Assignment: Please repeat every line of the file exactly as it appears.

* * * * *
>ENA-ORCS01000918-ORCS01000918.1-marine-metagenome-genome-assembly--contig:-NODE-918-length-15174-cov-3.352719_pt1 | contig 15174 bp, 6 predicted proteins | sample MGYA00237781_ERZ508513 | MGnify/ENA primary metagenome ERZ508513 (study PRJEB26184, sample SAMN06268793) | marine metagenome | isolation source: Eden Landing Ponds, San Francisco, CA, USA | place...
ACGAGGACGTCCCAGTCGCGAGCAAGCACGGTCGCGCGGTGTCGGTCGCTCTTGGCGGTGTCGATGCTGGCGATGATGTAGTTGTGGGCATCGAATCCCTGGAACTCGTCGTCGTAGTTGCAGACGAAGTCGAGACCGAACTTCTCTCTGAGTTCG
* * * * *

>ENA-ORCS01000918-ORCS01000918.1-marine-metagenome-genome-assembly--contig:-NODE-918-length-15174-cov-3.352719_pt1 | contig 15174 bp, 6 predicted proteins | sample MGYA00237781_ERZ508513 | MGnify/ENA primary metagenome ERZ508513 (study PRJEB26184, sample SAMN06268793) | marine metagenome | isolation source: Eden Landing Ponds, San Francisco, CA, USA | place...
ACGAGGACGTCCCAGTCGCGAGCAAGCACGGTCGCGCGGTGTCGGTCGCTCTTGGCGGTGTCGATGCTGGCGATGATGTAGTTGTGGGCATCGAATCCCTGGAACTCGTCGTCGTAGTTGCAGACGAAGTCGAGACCGAACTTCTCTCTGAGTTCG